Hard-core fans might make it through these thickets of haphazard plot. But sloppy prose and unappealing characters mark a...

THE MULBERRY TREE

Billionaire leaves his widow nothing but a ramshackle farmhouse.

Mousy Lillian doesn’t complain. She’d always been content to hide in the corners of rich Jimmie Manville’s life, anyway. He doted on his plump little wife, though plenty of people wondered why he didn’t get a woman who wasn’t afraid of her own shadow. Surely he had a reason for leaving his fortune to the sister and brother he hated, or perhaps he was planning to change his will before he died in a plane crash. In any case, Lillian believes that challenging the will is fruitless: she lied about her age when she signed her marriage certificate, so the marriage wasn’t even legal. On the advice of Jimmie’s lawyer, she takes a new identity as Bailey James, gets a nose job, then slinks off to the farmhouse in rural Virginia. Her consuming grief has made her lose weight, so now she’s actually beautiful, just like that. She renovates the place and swaps life stories with hunky carpenter Matt Longacre. As Bailey gossips with nosy neighbors Patsy and Janice (the trio has started a jam-making business), she hears the story of six local boys who, years ago, saved a rural high school from being blown up by a bomb. Acclaimed as heroes, they went their separate ways . . . some now dead, some still living. The six had some connection to Bailey’s dear departed husband—but what? When she finally figures it out and realizes that the harelipped teenager in an old photo is Jimmie, and that Jimmie had changed his name, the mystery is solved. The nasty sister and brother who’ve laid claim to Jimmie’s billions may not be his relations at all. Bailey puts down her jam spoon and goes after what’s rightfully hers.

Hard-core fans might make it through these thickets of haphazard plot. But sloppy prose and unappealing characters mark a low for the perhaps too-prolific Deveraux, author of “twenty-seven New York Times bestsellers” (The Summerhouse, 2001, etc.).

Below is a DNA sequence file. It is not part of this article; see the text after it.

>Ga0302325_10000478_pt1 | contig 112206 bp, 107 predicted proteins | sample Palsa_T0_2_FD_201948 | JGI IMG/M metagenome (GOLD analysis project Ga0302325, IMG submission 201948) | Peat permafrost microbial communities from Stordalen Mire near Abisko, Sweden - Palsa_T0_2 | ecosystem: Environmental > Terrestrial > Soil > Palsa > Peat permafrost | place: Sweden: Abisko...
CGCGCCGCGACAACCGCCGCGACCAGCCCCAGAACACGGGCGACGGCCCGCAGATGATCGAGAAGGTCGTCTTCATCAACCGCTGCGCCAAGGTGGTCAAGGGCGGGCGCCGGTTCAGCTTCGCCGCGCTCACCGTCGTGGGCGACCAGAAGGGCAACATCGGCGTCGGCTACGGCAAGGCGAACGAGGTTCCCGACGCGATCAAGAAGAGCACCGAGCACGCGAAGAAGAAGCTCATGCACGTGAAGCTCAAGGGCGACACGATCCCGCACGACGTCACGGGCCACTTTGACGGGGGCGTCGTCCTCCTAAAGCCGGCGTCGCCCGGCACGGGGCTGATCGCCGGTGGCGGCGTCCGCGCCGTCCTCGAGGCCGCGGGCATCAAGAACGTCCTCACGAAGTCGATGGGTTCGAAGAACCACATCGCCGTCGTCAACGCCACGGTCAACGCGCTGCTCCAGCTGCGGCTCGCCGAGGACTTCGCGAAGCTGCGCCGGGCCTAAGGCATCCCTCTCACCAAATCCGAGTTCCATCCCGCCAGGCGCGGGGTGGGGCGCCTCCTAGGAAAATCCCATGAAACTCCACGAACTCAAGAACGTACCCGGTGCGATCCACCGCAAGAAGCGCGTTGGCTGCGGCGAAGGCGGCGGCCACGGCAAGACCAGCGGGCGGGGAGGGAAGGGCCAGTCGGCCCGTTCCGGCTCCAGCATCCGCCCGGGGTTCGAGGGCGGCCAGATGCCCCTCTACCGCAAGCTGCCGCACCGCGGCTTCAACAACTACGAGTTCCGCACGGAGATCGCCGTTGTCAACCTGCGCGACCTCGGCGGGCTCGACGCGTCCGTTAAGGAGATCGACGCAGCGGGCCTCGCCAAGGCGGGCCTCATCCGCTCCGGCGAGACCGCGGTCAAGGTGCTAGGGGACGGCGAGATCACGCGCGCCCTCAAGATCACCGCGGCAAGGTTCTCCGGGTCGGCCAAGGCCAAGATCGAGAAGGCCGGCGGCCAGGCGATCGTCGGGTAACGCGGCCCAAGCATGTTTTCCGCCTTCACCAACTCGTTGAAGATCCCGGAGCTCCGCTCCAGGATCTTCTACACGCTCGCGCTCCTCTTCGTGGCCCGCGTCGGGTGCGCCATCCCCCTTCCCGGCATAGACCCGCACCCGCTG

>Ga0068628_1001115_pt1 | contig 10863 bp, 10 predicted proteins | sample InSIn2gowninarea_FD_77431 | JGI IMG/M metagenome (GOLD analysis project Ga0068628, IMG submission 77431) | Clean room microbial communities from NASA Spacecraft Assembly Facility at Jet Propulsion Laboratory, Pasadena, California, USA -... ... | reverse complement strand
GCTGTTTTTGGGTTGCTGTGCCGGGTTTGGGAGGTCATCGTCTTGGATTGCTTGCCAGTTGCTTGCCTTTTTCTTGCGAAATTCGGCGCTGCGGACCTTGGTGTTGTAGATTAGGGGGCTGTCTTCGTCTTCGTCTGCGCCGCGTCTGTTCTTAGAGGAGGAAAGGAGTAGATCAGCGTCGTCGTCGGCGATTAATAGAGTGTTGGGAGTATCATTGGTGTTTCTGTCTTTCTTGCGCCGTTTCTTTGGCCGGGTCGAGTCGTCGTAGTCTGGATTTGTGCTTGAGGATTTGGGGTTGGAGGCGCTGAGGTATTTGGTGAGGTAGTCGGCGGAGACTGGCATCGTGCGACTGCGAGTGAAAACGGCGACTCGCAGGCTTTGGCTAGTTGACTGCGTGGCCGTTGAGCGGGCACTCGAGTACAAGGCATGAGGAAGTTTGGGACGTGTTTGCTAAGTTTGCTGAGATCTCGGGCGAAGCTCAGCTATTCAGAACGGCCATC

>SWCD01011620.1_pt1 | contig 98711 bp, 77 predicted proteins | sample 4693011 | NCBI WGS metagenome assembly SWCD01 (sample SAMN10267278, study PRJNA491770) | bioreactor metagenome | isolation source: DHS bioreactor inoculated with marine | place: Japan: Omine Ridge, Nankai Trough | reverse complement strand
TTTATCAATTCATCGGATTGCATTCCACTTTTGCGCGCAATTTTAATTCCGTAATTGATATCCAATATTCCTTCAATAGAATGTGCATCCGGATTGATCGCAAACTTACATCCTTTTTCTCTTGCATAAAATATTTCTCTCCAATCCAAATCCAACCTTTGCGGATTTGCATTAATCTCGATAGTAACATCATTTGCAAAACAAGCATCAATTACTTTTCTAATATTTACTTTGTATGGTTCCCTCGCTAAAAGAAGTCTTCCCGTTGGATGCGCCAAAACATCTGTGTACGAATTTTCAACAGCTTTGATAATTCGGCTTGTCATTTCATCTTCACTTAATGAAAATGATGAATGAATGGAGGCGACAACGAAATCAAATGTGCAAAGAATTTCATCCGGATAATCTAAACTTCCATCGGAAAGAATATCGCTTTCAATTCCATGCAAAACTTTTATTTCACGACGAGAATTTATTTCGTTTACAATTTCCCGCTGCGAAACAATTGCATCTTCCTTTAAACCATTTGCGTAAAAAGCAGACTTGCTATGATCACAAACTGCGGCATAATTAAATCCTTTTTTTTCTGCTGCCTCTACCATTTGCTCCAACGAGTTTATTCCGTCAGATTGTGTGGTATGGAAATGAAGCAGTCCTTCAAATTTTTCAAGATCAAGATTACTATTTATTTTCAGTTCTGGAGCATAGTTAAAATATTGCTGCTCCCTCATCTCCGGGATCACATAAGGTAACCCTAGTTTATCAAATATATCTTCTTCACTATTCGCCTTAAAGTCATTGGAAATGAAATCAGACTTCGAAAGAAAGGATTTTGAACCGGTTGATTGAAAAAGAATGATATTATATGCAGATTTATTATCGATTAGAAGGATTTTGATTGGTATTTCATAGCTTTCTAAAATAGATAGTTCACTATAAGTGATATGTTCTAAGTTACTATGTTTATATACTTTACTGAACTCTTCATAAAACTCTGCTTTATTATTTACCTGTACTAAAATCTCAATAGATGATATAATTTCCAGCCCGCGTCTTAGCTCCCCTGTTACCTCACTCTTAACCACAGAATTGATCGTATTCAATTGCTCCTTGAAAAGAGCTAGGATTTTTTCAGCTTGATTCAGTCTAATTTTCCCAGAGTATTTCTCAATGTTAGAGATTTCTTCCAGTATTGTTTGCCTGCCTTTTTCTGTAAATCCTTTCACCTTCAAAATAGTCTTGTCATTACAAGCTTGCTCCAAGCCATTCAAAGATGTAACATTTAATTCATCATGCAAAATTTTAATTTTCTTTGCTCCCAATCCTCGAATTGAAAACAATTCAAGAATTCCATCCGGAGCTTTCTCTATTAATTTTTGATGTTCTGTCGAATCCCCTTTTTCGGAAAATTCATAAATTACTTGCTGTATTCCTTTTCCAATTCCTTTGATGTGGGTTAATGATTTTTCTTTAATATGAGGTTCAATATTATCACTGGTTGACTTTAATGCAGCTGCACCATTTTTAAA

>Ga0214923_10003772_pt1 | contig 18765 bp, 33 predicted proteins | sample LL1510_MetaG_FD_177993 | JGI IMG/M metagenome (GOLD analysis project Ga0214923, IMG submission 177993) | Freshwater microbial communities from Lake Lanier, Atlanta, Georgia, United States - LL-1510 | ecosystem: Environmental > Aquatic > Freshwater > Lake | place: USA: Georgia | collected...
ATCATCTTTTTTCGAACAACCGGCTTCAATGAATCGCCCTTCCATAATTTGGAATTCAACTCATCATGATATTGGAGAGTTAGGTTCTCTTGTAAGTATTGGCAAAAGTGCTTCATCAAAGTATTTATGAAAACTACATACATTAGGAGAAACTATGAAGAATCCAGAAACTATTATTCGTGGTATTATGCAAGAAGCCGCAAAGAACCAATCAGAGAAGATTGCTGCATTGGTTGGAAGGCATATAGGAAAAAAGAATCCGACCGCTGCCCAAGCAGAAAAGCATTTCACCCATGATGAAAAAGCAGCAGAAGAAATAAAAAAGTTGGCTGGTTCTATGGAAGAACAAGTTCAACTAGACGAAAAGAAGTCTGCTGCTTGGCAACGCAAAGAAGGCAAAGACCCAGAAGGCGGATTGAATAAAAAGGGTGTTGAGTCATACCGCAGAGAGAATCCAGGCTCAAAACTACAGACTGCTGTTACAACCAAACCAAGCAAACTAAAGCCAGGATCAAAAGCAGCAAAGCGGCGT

Pub Date: July 1, 2002

ISBN: 0-671-01421-8

Page Count: 320

Publisher: Pocket

Review Posted Online: May 20, 2010

Kirkus Reviews Issue: May 15, 2002

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Forget about solving all these crimes; the signal triumph here is (spoiler) the heroine’s survival.

A CONSPIRACY OF BONES

Another sweltering month in Charlotte, another boatload of mysteries past and present for overworked, overstressed forensic anthropologist Temperance Brennan.

A week after the night she chases but fails to catch a mysterious trespasser outside her town house, some unknown party texts Tempe four images of a corpse that looks as if it’s been chewed by wild hogs, because it has been. Showboat Medical Examiner Margot Heavner makes it clear that, breaking with her department’s earlier practice (The Bone Collection, 2016, etc.), she has no intention of calling in Tempe as a consultant and promptly identifies the faceless body herself as that of a young Asian man. Nettled by several errors in Heavner’s analysis, and even more by her willingness to share the gory details at a press conference, Tempe launches her own investigation, which is not so much off the books as against the books. Heavner isn’t exactly mollified when Tempe, aided by retired police detective Skinny Slidell and a host of experts, puts a name to the dead man. But the hints of other crimes Tempe’s identification uncovers, particularly crimes against children, spur her on to redouble her efforts despite the new M.E.’s splenetic outbursts. Before he died, it seems, Felix Vodyanov was linked to a passenger ferry that sank in 1994, an even earlier U.S. government project to research biological agents that could control human behavior, the hinky spiritual retreat Sparkling Waters, the dark web site DeepUnder, and the disappearances of at least four schoolchildren, two of whom have also turned up dead. And why on earth was Vodyanov carrying Tempe’s own contact information? The mounting evidence of ever more and ever worse skulduggery will pull Tempe deeper and deeper down what even she sees as a rabbit hole before she confronts a ringleader implicated in “Drugs. Fraud. Breaking and entering. Arson. Kidnapping. How does attempted murder sound?”